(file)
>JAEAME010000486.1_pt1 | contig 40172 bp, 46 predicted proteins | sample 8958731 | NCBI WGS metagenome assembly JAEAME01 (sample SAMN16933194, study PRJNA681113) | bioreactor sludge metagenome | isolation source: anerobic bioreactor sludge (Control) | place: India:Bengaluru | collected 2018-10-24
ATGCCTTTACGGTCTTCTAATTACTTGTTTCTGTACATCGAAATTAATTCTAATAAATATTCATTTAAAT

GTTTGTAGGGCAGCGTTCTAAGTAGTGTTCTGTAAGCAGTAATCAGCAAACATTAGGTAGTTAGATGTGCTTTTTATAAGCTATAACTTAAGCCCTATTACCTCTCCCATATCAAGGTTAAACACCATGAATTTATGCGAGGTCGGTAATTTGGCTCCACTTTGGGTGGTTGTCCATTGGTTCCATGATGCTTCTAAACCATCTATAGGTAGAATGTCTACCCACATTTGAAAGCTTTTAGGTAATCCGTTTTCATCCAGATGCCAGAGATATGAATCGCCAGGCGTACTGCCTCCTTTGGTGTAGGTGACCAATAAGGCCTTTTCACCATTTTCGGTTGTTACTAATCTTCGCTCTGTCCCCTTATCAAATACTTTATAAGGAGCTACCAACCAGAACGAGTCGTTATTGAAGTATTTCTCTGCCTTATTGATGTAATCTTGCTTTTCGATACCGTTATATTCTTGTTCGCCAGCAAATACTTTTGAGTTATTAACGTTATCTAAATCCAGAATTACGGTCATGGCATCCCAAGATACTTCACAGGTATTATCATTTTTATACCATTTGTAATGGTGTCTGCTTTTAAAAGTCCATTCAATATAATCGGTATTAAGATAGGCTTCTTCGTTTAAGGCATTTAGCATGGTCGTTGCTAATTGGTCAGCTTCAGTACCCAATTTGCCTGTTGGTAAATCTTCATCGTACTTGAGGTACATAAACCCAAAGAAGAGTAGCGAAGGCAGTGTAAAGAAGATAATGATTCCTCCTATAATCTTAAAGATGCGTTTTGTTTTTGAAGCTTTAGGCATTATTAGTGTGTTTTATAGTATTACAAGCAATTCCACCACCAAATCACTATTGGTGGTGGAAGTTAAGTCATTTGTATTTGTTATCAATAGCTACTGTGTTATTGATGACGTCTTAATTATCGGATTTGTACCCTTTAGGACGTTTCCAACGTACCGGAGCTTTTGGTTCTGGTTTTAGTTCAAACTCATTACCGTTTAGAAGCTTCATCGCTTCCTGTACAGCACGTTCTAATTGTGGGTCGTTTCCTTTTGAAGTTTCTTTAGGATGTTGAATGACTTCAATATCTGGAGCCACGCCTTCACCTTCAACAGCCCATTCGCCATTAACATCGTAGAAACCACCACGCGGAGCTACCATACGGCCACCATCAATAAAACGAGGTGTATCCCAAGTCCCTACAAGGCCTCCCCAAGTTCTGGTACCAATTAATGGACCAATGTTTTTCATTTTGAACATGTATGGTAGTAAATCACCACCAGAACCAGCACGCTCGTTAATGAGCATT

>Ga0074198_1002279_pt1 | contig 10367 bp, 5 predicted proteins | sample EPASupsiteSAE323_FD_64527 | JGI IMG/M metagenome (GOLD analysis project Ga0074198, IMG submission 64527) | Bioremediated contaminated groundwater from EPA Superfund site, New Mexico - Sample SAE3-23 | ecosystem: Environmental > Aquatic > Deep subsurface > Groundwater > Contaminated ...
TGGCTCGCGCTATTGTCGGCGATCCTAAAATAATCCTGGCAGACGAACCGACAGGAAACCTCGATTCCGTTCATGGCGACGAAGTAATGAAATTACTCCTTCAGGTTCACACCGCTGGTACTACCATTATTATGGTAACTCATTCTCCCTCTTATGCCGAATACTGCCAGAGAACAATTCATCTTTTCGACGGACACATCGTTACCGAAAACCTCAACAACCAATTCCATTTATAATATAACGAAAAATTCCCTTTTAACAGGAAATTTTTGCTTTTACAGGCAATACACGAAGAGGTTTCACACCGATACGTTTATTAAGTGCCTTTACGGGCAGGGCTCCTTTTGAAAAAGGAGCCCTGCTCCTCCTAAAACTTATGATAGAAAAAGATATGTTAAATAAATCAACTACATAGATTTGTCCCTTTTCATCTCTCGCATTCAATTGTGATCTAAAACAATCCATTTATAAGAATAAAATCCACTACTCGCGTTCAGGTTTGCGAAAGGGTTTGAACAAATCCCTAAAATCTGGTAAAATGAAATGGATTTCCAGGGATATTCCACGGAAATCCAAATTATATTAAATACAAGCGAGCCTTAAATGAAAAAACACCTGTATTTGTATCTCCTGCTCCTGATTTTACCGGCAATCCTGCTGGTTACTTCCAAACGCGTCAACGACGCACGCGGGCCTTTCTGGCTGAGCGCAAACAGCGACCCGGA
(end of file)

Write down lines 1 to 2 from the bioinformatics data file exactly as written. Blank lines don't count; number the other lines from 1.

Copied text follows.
>JAEAME010000486.1_pt1 | contig 40172 bp, 46 predicted proteins | sample 8958731 | NCBI WGS metagenome assembly JAEAME01 (sample SAMN16933194, study PRJNA681113) | bioreactor sludge metagenome | isolation source: anerobic bioreactor sludge (Control) | place: India:Bengaluru | collected 2018-10-24
ATGCCTTTACGGTCTTCTAATTACTTGTTTCTGTACATCGAAATTAATTCTAATAAATATTCATTTAAAT